Case Finnish Red CRoss

Digiarvoa 2019 competition winner combines digitalisation and human aid – the Finnish Red Cross is enhancing volunteer work with the aid of data

In autumn 2015, the Finnish Red Cross faced a challenging situation that revealed a need for a new kind of digital development work. More than 30,000 asylum seekers came to Finland within a short space of time, and Red Cross volunteers helped to arrange the required aid. This led to a positive problem.

“In a short space of time, thousands of people told us they wanted to volunteer,” says Ilpo Kiiskinen, Communications Director at the Finnish Red Cross. Almost ten thousand registrations were received in the space of three months. There were so many offers of help that it was impossible to fully utilise them all.

The Red Cross is based on volunteer work that is carried out in about 450 departments all across Finland. Volunteers provide a wide range of services, such as paying friendly visits to elderly people, supporting young people in Homework Help clubs and Youth Shelters, helping immigrants to integrate, and providing first-aid.

Kiiskinen says that a lot of people in Finland want to help and many new volunteers will sign up when a particular need arises. How can these volunteers be quickly assigned to suitable and meaningful tasks? Since 2015, the Red Cross has been creating digital tools that will make volunteer work easier to organise. A project with Digia provided significant assistance in this effort.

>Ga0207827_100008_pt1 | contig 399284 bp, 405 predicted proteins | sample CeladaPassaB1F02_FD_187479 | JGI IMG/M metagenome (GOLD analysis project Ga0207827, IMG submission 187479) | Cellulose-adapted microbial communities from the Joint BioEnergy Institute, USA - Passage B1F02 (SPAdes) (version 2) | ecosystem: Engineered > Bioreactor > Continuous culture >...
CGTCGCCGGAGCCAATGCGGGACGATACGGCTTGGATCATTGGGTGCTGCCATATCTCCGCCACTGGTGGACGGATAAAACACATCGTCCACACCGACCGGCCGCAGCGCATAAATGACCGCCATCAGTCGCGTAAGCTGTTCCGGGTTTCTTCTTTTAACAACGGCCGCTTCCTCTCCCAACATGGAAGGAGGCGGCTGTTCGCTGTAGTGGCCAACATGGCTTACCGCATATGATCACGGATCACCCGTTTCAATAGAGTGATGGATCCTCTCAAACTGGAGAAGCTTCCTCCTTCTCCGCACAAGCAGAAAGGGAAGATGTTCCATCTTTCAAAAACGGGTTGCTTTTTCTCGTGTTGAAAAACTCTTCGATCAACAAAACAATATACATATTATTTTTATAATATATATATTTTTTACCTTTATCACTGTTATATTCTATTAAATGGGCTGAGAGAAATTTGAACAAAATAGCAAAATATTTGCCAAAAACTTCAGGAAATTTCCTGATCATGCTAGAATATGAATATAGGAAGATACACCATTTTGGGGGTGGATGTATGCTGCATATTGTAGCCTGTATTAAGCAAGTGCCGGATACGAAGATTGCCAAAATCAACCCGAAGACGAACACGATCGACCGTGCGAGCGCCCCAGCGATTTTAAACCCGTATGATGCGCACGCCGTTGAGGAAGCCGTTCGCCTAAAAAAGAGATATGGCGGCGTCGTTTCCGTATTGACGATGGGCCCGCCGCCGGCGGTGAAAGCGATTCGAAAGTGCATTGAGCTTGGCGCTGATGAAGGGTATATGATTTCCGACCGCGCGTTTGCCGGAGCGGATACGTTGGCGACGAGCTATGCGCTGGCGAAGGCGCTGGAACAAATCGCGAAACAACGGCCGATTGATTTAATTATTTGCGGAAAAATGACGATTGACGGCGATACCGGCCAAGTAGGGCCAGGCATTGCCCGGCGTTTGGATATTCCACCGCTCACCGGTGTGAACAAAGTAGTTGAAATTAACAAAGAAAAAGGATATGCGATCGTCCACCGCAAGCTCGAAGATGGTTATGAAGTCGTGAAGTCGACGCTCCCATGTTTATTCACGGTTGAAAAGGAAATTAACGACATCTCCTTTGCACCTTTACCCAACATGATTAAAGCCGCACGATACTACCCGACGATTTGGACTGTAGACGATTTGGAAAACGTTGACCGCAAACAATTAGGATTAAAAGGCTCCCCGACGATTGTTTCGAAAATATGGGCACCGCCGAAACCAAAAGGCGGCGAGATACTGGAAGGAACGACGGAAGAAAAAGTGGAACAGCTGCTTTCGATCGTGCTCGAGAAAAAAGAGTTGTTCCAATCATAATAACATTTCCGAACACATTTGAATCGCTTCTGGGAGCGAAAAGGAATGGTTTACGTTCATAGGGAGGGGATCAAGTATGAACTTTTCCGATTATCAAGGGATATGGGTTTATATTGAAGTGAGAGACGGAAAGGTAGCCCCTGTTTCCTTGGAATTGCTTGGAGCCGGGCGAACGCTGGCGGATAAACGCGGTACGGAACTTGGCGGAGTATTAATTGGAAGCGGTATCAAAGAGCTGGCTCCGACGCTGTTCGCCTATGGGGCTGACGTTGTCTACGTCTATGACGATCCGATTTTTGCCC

We are extremely satisfied with the cooperation and results of its project with Digia. Effective data utilisation has paved the way for improvements that would not otherwise have been possible. We couldn’t have done this without help. 

Tapani Tulkki, Head of the Organisational Development Unit, Finnish Red Cross

Combined tactics pave the way to more efficient operations

In September 2019, the Red Cross was chosen as the winner of the Digiarvoa 2019 competition. This competition, which was organised by Digia, was looking for digital projects with social impact. The winner was promised development assistance worth EUR 100,000 to help implement the project.

The Red Cross was seeking to develop its volunteer work through digital means. The initial goal was to gain an in-depth understanding of the kind of people who volunteer and how volunteer work could be organised as effectively as possible with the aid of data and information. Two different methods were selected for use: service design and data analysis.

Service design takes a human-centric approach through, for example, interviews and workshops. The ideas that arise are then quickly tested and piloted in practice. At this stage – that is, after qualitative personality grouping – volunteers were found to fit into four clearly distinct categories. These groups volunteer for slightly different reasons and in different ways.

The service design results were then validated and refined using data analysis. The first check was to ensure that the observations made through service design were also backed up by the data. Data analysis also provided much more accurate information about how many people were in each volunteer category, what kind of needs and expectations they had, and how they could take part in volunteer work.